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The happiness only a fig something something

First: fresh!

First: fresh!

It takes a lot of figs to persuade me to bake with them. Figs are like the perfect fruit. They taste amazing, they’re beautiful, you can have them sweet (raisin toast and ricotta) or savoury (with rocket, blue cheese and balsamic on flatbread), and I can eat them until I run out of daylight. But sometimes I’ve got to be practical and admit that I can’t spend my whole day eating figs: for a start, I’d lose my job. Second of all, I’d probably need to get some protein in there somehow. Since figs, like the gypsy, wait for nobody, and since I’d already lost one bucket of figs to mould and decomposition this year (excuse me, I just need a moment to pull myself together…), I thought I’d best do right by the summer bounty.

Second: baked!

Second: baked!

Following a tip-off from a friend of Mumini’s , I filled a baking tray with halved figs and then poured mulled wine over them.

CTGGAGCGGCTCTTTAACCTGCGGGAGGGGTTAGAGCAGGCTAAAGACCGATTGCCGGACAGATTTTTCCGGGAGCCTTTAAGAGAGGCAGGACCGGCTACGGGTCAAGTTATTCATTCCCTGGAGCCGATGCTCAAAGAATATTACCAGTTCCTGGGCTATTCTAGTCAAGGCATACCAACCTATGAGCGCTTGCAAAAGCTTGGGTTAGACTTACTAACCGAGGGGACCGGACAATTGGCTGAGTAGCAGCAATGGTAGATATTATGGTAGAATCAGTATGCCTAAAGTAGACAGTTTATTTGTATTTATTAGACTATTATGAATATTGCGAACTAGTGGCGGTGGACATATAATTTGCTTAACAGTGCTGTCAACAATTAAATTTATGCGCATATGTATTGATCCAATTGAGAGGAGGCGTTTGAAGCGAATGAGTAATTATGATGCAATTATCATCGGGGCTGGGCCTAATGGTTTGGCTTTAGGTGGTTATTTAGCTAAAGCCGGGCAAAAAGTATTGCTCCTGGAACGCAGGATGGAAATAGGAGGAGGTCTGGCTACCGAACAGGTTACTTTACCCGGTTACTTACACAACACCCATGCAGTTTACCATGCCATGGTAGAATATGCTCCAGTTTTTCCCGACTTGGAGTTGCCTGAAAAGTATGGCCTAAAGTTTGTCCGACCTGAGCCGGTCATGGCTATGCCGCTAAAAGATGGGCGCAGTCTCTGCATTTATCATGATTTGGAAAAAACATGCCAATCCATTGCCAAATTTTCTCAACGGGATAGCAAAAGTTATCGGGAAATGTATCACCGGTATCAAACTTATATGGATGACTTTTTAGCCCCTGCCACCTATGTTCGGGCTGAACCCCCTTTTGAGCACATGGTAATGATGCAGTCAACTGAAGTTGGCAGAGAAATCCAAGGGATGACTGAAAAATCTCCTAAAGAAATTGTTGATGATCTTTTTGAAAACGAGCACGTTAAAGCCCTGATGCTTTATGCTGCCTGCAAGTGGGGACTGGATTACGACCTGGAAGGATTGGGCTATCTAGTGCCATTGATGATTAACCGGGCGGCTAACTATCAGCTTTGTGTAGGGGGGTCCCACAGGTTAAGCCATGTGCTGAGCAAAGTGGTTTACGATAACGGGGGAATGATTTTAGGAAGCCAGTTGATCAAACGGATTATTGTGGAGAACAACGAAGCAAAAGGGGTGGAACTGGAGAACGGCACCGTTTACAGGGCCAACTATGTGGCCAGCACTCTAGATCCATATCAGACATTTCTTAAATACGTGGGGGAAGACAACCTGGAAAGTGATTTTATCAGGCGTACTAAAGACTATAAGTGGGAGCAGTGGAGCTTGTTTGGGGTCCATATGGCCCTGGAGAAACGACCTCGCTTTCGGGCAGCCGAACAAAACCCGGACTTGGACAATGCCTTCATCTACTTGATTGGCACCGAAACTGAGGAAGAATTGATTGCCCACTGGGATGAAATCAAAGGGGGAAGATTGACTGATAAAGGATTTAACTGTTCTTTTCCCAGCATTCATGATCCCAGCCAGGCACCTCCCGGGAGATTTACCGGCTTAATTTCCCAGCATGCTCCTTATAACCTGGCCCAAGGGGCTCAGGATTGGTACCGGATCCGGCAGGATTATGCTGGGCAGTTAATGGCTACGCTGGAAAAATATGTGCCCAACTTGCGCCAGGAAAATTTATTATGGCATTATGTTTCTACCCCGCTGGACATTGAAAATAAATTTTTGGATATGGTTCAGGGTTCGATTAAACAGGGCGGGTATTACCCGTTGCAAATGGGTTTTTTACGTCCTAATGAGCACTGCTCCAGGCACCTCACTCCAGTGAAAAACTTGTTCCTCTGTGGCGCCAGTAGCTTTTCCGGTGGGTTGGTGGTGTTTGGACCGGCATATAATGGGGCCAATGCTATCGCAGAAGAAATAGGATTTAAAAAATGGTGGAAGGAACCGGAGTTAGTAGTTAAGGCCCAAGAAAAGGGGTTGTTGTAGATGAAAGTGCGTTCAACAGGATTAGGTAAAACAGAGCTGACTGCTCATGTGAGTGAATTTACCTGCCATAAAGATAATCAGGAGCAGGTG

Third: ooooooh look at that.

Third: ooooooh look at that.

The end result — do I even need to tell you this? It’s delicious! It’s rich and lush, sweet and velvety. It’s beautiful cold, with tangy Greek yoghurt, but I’d bet yarn it’s amazing hot with pancakes and/or ice cream.

This is the basic syrup recipe, although I think it lends itself to variation:

½ cup red wine
½ cup orange juice
1 cinnamon stick
1 star anise (whole)
1 tablespoon honey

Place halved figs, cut side up, in a baking dish — use enough to cover the bottom entirely. Heat all the other ingredients on the stove for about 10 minutes, and then remove whole spices and pour over the figs. Bake at 140°C until the sauce becomes a syrup (about an hour, for me). Baste over the figs occasionally.

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